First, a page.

Events

Next Concert

Bobby Alu24/10/2019

Doors: 6 pm Concert: 6.30pm – 7.30pm
Peach Black Gallery: 97 Regent street, Chippendale
Tickets Now Available!

“His chilled out Pacific tunes have a long-lasting feel good effect and his finely crafted songs have instant appeal.” ABC Radio Australia

Amidst smooth harmonies, rhythms inspired by a strong family lineage of Polynesian performance, and unassuming grooves that work a gradual, smile-inducing high through even a casual listener, Bobby Alu tunes have a way of sneaking into the subconscious and taking up residence. Having dedicated his world-class percussion skills to touring internationally with Xavier Rudd for five years, Alu delivers island-time vibes with gentle optimism rather than forceful instruction, and encourage the type of reflection best achieved in a hammock. Though it’s not all palm trees and daydreams – there’s a robust energy in Alu’s mastery of traditional Samoan log drums, and a vitality to his songwriting that nods to world, roots and pop intelligence.

“Smooth hammock music genius.”
The AU Review

“…Vivid imagery of paradisiacal wonder.”
Beat Magazine

 

A collection of Sydney’s most outstanding artists, showcasing different cultures each month over winter through music and dance. Set in the beautiful setting that is Peach Black Gallery, Sydney’s freshest contemporary art gallery.

Come drop in after work, warm your ears and your soul with a one hour concert on the last Wednesday of June, July and August.

The last Wednesday of June, July and August:

 – Concert 1 La Yumba   26/06/2019    SOLD OUT

 – Concert 2 Miriam Lieberman    31/07/2019 SOLD OUT

– Concert 3 Arrebato Ensemble    28/08/2019 SOLD OUT

Doors: 6:00pm
Concert: 6.30pm – 7.30pm

$30 a concert, includes a drink.  Or $80 for the three concerts!

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Concert 1

La Yumba 26/06/2019

SOLD OUT

Carlos Arango, Josefina paz Thayer and Feña Coloma, with special guest Adolfo Trepiana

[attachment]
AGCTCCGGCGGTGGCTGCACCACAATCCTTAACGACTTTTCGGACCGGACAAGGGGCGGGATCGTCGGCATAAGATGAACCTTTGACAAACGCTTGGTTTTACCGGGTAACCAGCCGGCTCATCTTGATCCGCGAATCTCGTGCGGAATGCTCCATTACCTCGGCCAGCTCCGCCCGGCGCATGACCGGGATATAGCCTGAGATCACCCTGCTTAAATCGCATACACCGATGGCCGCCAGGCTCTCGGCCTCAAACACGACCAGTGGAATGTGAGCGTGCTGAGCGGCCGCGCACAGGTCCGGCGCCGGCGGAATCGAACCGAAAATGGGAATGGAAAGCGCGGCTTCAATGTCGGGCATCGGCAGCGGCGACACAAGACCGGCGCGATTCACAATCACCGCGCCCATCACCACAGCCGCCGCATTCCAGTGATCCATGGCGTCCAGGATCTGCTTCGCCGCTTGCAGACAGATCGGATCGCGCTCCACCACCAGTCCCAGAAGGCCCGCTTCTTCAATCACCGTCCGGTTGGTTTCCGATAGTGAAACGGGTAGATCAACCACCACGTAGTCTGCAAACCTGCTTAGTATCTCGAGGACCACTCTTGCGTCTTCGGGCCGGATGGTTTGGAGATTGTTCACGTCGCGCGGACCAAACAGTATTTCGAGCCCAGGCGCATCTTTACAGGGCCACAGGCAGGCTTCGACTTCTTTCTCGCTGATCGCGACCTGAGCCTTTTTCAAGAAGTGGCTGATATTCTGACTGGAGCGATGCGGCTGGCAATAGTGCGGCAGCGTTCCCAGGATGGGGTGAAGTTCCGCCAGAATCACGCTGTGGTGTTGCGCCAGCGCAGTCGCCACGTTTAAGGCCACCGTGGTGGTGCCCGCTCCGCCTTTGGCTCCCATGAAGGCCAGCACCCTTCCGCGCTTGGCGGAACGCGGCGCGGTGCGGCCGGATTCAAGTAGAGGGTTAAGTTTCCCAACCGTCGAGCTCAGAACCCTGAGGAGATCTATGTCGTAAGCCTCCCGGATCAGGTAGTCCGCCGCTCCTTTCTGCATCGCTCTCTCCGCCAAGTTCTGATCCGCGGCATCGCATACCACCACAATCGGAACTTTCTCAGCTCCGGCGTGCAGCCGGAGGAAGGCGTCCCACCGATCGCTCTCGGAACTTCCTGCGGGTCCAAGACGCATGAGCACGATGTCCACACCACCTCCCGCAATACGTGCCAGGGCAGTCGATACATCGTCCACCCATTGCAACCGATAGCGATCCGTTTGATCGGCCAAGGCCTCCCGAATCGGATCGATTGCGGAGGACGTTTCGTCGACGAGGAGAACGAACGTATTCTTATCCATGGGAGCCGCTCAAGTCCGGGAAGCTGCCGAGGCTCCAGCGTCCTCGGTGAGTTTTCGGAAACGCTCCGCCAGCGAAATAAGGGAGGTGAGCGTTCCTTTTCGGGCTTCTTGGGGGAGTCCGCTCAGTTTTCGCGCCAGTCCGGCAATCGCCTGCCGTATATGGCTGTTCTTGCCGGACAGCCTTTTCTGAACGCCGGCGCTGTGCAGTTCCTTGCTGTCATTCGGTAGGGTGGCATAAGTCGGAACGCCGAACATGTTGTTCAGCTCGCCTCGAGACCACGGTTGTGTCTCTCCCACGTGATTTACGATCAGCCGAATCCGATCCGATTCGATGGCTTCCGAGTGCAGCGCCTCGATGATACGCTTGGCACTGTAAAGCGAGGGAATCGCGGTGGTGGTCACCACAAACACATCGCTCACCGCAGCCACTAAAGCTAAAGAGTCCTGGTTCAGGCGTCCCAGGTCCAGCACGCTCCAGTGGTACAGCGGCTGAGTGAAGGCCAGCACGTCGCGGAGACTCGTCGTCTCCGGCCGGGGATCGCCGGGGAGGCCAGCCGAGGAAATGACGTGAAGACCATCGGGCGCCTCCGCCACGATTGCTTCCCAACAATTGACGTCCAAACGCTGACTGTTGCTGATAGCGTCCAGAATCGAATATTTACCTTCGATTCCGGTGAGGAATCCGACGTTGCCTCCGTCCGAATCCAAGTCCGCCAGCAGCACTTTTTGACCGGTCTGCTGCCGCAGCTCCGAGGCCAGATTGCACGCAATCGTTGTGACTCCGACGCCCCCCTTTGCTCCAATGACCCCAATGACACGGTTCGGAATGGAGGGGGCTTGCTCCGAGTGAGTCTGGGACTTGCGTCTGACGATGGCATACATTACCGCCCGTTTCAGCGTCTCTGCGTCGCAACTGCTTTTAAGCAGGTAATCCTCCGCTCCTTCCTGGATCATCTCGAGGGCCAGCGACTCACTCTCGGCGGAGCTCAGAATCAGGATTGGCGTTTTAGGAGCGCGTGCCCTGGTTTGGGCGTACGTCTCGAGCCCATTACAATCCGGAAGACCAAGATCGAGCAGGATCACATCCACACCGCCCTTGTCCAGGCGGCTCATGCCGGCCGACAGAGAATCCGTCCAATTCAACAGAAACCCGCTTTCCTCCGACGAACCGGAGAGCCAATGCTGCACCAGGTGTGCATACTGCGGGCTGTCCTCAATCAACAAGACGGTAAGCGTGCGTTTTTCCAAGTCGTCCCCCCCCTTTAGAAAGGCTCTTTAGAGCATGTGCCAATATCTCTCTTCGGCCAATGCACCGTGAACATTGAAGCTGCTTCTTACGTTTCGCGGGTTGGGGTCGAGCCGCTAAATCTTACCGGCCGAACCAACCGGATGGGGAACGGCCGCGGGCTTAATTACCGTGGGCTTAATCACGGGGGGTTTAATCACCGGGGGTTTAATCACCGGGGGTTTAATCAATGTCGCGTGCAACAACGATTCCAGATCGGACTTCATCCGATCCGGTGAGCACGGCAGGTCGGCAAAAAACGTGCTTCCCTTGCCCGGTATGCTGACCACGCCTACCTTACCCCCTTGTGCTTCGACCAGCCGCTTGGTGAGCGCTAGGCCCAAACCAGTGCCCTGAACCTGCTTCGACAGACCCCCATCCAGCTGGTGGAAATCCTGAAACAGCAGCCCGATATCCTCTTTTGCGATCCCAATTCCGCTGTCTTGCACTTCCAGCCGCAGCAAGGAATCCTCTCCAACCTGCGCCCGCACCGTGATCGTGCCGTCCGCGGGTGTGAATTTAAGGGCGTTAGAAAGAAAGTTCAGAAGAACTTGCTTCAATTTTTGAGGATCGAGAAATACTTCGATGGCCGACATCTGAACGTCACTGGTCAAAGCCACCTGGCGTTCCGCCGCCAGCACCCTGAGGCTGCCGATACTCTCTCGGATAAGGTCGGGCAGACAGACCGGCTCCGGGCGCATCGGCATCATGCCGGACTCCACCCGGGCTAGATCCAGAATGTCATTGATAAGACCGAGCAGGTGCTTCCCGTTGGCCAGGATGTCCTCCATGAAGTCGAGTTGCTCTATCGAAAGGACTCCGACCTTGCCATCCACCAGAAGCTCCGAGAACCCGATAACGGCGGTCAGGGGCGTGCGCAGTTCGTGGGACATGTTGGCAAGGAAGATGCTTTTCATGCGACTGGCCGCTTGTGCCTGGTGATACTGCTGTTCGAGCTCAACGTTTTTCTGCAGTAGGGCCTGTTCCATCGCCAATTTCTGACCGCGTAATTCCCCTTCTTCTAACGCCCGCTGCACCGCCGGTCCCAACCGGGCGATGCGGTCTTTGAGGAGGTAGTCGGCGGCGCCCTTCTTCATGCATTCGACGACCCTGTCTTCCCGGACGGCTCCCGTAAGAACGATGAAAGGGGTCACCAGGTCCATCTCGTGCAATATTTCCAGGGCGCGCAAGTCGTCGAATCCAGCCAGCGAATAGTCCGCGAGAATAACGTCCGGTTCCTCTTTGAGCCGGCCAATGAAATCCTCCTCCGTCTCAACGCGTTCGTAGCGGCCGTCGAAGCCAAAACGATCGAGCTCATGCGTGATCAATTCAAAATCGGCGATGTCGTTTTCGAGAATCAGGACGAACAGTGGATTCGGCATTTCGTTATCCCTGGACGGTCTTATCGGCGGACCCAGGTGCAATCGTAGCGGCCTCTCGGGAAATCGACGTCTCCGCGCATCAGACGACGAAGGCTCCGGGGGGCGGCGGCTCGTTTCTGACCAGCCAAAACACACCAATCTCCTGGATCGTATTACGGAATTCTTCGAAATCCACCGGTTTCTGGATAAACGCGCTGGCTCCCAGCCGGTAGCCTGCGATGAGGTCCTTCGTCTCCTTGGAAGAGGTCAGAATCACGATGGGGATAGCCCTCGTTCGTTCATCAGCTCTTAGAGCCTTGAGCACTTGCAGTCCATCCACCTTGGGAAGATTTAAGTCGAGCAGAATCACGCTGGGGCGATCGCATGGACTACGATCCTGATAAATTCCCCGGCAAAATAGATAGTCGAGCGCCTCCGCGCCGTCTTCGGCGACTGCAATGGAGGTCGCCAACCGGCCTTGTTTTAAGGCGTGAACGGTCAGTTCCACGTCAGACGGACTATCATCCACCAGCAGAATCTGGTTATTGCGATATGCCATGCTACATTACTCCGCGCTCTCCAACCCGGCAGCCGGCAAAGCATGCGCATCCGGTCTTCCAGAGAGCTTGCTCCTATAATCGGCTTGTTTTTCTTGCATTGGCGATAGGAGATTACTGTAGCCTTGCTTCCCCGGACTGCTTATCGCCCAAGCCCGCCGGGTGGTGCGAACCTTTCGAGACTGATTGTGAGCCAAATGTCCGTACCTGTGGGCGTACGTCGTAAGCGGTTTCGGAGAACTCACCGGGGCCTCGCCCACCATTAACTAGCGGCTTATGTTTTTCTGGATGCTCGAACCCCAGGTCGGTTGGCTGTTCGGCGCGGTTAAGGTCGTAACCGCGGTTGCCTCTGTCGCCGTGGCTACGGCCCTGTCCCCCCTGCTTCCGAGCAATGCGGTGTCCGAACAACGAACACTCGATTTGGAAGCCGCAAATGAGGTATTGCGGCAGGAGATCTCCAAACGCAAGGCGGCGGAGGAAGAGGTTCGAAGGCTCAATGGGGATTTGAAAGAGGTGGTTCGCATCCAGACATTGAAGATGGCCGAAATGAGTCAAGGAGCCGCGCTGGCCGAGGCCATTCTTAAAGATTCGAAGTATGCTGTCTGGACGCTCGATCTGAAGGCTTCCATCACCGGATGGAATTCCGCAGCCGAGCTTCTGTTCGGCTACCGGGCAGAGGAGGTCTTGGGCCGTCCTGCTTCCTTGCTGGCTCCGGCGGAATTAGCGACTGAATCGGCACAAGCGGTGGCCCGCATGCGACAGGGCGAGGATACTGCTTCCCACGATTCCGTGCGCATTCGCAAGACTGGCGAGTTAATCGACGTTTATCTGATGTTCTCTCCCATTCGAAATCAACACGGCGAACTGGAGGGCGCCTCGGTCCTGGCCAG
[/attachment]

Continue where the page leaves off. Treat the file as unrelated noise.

“Yumba’ – a word chosen by Tango musician Osvaldo Pugliese for it’s onomatopoeic similarity with the profound gasping from a bandoneón.

The sound of Adolfo Trepiana’s Bandoneon will weave its way through the heart of this unique Tango concert that will draw on sonic flavours from wider world music influences. Each of these highly acclaimed musicians have cultivated their own style, from Klezmer to Cumbia to Folkloric and Tango.  

Their mix of sounds mirrors the eclectic beginnings of Tango Music – a style born on the streets of the working-class ports of Buenos Aires and Montevideo with influences from immigrants that populated the ports at the time.

Concert 2

Miriam Lieberman31/07/2019

SOLD OUT

A tapestry of cultures and sounds come together for this exquisite concert set around Miriam Lieberman and her kora (West African Harp).  This singer songwriter has an unmistakable voice and is known for her own unique style on the kora, the guitar as well as her songwriting.  She draws her influences from far and wide – having spent long periods of time studying traditional music in West Africa with local musicians including celebrated kora player Toumani Diabate.

With a strong musical chemistry between Miriam Lierberman’s Trio, the players effortlessly bridge an unconventional mix of kora and Western classical instruments. Together they build lush harmonies and soaring string arrangements around Miriam’s songs.

“Miriam Lieberman is something of a renaissance woman ……somehow she achieves the almost impossible in blending patterned western-ed pop writing with the earthy mystique of African rhythms and freaky world instruments.” Sydney City News.

Concert 3

Arrebato Ensemble28/08/2019

SOLD OUT

Three passionate musicians who write with all aspects of their heart, Arrebato Ensemble create a mesmerising and highly dynamic journey for their audience. The group’s music is primarily contemporary flamenco, with elements of classical, jazz, film soundtrack and folk music creating beautifully dynamic and emotive concerts.

The group’s previous albums drew critical acclaim with John Shand describing that while their music “moves from pure flamenco in favour of a more contemporary style, the spirit, a dramatic, sexually charged and haughty sadness, remains intact.” (SMH)